Twin Bridges, Montana
Sheridan hospital to ask voters for help
By Perry Backus of The
November 17, 2003
|Town hall meetings on the Ruby Valley Hospital's four-year strategic plan follow; all start at 7
Tuesday, Nov. 18 Alder Community Hall
Thursday, Nov. 20 Virginia City Courtroom
Tuesday, Nov. 25 Silver Star Schoolhouse
Tuesday, Dec. 2 Church of the Valley, Twin Bridges
Thursday, Dec. 4 Bethany Hall, Sheridan
Like many rural hospitals across Montana, Sheridan's Ruby Valley Hospital is struggling to keep its doors open.
Over the past two fiscal years, the hospital has lost $385,727 on net revenues of a little over $2.4 million. It's lost nurses to places that pay more. And it's been impossible to afford needed updates with some equipment.
Now, armed with a new four-year strategic plan, the hospital board is hoping to turn the
situation around and expand services. To do that, the board is askin locals to ante up for the next four years through an increase in the
district's mill levy.
On Dec. 8, the district will mail a special ballot asking voters to increase the hospital levy to 30 mills from the present eight mills.
The levy will raise an estimated $240,000 a year. Currently, the hospital receives about $65,000 from local
"We can do a much better job here," said hospital administrator Gary Steinbach. "I think we have some tremendous opportunity here."
But to make that happen, Steinbach said the hospital has to pay down debt, replace aging equipment and develop a competitive wage-and-benefit program.
The board is developing a four-year strategic business plan that will outline steps needed to add services, including a new diagnostic radiology unit, and improve health care in the Ruby Valley. Over the next month, the board will host five meetings for people to learn about the plan and to offer comment.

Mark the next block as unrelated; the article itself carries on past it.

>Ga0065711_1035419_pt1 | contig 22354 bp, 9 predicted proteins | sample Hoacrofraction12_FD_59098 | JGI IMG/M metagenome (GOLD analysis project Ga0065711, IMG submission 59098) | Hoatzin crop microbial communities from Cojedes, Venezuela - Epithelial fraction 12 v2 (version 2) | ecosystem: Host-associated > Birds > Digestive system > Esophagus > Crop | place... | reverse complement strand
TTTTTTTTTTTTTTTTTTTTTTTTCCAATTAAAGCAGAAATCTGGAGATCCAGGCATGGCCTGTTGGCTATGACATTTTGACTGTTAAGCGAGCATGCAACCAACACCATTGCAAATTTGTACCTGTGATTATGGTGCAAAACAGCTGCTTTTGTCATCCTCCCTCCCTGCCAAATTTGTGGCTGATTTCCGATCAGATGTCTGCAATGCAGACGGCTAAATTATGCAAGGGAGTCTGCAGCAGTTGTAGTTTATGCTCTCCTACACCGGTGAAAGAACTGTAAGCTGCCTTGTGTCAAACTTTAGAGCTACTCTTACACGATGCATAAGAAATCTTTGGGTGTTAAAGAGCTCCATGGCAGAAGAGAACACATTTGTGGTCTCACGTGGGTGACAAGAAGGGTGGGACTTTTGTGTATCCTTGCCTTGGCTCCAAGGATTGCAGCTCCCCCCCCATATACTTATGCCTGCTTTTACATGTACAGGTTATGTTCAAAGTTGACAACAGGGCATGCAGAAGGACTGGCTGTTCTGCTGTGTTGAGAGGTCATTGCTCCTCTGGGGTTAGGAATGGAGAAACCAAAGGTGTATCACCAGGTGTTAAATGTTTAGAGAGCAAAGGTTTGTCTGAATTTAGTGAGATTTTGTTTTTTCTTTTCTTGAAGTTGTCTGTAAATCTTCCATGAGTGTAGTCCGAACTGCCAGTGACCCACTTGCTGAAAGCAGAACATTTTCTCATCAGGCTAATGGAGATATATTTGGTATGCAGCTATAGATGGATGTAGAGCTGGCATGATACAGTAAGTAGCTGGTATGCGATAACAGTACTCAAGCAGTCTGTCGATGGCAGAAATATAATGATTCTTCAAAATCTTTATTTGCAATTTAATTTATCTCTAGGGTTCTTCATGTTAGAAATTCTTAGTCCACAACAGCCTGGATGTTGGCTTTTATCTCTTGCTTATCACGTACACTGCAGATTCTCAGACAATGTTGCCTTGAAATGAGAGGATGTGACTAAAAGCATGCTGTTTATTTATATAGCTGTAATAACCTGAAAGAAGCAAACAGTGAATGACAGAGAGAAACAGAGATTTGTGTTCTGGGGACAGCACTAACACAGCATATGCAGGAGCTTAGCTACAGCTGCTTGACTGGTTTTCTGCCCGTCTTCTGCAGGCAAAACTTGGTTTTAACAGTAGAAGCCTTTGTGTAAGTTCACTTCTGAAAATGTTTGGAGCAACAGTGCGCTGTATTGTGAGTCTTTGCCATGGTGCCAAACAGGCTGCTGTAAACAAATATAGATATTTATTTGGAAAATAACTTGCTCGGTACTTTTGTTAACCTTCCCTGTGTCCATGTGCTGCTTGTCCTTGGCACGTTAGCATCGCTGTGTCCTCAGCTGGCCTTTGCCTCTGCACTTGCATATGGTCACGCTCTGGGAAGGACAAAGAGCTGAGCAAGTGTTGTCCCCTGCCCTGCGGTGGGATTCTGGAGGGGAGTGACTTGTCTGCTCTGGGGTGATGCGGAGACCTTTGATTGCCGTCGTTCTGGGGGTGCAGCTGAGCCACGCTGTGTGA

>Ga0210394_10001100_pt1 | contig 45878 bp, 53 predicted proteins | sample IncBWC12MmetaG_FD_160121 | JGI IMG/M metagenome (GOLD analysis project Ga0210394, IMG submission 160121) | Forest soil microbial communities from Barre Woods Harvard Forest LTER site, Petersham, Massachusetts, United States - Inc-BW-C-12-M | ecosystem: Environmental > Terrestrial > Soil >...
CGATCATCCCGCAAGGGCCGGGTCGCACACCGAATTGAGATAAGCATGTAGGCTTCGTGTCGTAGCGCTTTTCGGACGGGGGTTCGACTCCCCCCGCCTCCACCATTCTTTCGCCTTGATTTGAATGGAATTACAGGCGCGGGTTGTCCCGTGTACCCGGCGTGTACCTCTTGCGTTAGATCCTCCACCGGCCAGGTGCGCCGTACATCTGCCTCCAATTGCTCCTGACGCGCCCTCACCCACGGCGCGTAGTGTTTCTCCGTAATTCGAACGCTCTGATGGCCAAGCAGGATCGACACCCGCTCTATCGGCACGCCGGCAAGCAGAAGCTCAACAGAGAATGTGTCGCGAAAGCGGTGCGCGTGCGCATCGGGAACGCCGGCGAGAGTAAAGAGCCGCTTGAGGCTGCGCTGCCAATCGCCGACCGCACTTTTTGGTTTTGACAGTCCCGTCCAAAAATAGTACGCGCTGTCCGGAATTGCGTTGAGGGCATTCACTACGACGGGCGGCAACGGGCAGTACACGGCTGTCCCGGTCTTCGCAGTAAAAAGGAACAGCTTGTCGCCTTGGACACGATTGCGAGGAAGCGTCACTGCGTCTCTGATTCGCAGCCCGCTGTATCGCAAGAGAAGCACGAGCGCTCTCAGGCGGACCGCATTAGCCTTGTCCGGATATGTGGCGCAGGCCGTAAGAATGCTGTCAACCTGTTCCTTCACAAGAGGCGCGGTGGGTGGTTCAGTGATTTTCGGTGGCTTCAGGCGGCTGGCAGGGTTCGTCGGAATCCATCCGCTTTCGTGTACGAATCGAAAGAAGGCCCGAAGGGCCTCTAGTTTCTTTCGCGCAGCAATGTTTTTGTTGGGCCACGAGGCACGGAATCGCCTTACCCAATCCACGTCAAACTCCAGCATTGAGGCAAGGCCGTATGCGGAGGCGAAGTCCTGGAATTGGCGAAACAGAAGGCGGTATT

The board also plans a direct-mail campaign to residents describing the proposal and the challenges the hospital faces. Members of the board and hospital staff will also set up personal visits with locals.
"My goal is personally contact 600 people," said Steinbach. "The medical staff's goal is to talk with 20 different people … this really is a bottom to top kind of effort."
Hospital officials are already listening. Steinbach and others have already talked with over 230 people from the Ruby Valley. They used that feedback to help develop the draft plan, Steinbach said.
"This plan is really what people told me that we needed to do," he said.
Steinbach said the hospital is looking at the possibility of expanding its services by bringing in specialists, enlarging its successful physical therapy program, adding programs for the elderly and developing a community health program.
"The plan is to turn around the financial condition of the hospital," Steinbach said. "You do that not by cutting back on services, but adding to the scope of services you have to offer."
The hospital has already started that effort. Beginning in December, three Dillon physicians will offer a weekly prenatal clinic in Sheridan. In addition, the hospital already has a visiting optometrist and podiatrist seeing patients on a regular basis.
"A key success factor for our hospital and clinics is to bring additional specialists to Sheridan," said Steinbach.
He said expansions are also sought in the Visiting Specialist Program in gynecology, dermatology, urology and cardiology and "tele-medicine."
Another aspect is the creation of a competitive wage-and-benefit program for the nursing staff. Since 2000, five full-time registered nurses have left the hospital, in part because of better opportunities elsewhere. The hospital has been forced to hire traveling nurses at a cost of $119,000 annually.
"We've lost five outstanding nurses in part to not paying what the market requires," said Steinbach. "We need to keep those jobs here. If you pay local people, that money goes right back into the local economy."
The hospital has a $1.3 million annual payroll.
"There are so many employees here who work so hard to keep this place going," said Steinbach. "There are so many who do three or four jobs because in their heart of hearts; they know that's what it takes to keep this small place going."
© Copyright Perry Backus and the Montana
Standard, reproduced by permission.